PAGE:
# Two charges of  -4 C  and  -3 C are positioned on a line at points  -8  and  16 , respectively. What is the net force on a charge of  2 C at  -1 ?

Dec 24, 2015

No units are given for distance so I have assumed they are in metres for which:

$F = - 1.28 \times {10}^{9} \text{N}$

#### Explanation: The force between two charges ${q}_{1}$ and ${q}_{2}$ separated by a distance $r$ is given by Coulombs' Law:

$F = \frac{1}{4 \pi {\epsilon}_{0}} . \frac{{q}_{1} {q}_{2}}{r} ^ 2$

This simplifies down to:

$F = k . \frac{{q}_{1} {q}_{2}}{r} ^ 2$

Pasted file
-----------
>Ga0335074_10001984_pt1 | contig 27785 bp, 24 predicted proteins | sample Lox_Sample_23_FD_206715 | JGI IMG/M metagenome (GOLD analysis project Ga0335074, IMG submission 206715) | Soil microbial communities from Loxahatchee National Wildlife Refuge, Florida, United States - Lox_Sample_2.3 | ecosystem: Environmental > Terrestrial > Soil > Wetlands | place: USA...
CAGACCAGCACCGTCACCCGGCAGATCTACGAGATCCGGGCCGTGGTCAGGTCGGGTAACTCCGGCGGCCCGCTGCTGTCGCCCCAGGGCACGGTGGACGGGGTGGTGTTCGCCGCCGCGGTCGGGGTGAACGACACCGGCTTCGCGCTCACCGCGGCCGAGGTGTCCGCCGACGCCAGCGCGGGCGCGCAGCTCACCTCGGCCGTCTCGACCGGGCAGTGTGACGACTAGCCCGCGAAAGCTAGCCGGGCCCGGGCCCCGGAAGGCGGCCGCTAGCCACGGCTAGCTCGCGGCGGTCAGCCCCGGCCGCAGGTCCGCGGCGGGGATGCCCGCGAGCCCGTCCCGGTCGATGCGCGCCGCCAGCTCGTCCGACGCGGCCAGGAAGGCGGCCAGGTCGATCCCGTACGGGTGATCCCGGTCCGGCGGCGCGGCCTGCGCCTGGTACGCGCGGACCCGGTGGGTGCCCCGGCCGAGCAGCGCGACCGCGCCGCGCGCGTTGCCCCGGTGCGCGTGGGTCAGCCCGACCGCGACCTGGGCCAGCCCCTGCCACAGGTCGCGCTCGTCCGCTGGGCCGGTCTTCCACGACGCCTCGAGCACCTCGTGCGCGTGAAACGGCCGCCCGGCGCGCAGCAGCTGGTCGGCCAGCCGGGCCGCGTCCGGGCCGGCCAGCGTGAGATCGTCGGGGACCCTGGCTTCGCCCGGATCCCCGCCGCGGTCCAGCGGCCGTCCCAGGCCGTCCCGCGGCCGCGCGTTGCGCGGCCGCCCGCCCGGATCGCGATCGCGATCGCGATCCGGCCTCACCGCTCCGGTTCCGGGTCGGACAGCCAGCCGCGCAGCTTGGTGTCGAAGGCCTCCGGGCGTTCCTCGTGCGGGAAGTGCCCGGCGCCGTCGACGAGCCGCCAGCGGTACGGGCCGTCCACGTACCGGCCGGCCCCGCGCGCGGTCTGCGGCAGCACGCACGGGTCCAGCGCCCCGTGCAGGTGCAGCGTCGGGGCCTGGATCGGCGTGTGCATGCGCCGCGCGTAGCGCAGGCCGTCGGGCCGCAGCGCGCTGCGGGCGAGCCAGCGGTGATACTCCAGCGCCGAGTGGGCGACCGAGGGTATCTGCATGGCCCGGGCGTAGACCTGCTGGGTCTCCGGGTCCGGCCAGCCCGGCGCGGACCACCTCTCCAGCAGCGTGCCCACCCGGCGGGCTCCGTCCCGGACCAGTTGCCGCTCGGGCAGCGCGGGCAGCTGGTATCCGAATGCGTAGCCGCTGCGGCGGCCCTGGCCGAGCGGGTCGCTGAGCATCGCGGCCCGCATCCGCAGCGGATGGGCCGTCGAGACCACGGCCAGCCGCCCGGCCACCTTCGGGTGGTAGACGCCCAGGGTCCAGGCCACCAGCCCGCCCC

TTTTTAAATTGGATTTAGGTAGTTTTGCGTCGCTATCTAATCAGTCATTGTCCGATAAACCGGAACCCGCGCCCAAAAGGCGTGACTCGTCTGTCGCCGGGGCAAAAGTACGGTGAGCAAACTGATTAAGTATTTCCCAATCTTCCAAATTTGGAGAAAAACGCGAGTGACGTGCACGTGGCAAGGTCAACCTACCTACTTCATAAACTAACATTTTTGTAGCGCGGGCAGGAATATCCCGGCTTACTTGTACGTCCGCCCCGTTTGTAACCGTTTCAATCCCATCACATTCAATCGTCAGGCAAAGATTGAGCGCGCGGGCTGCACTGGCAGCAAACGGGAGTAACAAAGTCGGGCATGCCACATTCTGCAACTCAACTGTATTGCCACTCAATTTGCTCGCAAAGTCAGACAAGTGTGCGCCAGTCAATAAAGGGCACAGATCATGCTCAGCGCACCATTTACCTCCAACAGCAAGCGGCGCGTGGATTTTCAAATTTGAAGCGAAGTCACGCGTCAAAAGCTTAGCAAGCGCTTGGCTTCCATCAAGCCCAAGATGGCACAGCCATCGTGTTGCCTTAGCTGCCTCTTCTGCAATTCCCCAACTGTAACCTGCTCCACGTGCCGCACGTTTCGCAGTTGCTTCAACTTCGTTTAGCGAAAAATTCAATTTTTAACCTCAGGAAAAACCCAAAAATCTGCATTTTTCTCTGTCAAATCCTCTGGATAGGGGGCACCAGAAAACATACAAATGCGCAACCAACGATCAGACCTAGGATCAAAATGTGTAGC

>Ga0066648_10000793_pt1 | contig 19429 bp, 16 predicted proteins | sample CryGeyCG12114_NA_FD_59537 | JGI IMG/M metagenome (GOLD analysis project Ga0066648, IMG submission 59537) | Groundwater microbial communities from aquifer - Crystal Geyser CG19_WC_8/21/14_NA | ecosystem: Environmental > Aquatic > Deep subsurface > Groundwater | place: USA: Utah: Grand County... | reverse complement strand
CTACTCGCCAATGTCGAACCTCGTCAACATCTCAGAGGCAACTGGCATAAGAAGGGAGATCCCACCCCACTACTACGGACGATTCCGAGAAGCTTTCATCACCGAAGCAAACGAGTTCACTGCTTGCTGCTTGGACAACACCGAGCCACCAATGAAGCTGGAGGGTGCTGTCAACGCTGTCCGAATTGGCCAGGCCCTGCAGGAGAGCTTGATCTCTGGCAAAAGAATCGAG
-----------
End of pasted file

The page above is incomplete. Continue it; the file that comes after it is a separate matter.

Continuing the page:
$k = 9 \times {10}^{9} \text{m""/""F}$ and is the constant of proportionality.

The net force on ${q}_{2}$ will be the vector sum of the other two forces:

${F}_{r e s} = - {F}_{12} + {F}_{32}$

$= - k \frac{4 \times 2}{7} ^ 2 + k \frac{3 \times 2}{17} ^ 2$

$= k \left(\frac{6}{289} - \frac{8}{49}\right)$

$= - k \times 0.1423$

${F}_{r e s} = - 9 \times {10}^{9} \times 0.1423 = - 1.28 \times {10}^{9} \text{N}$

The size of the force reflects how large a unit the coulomb is.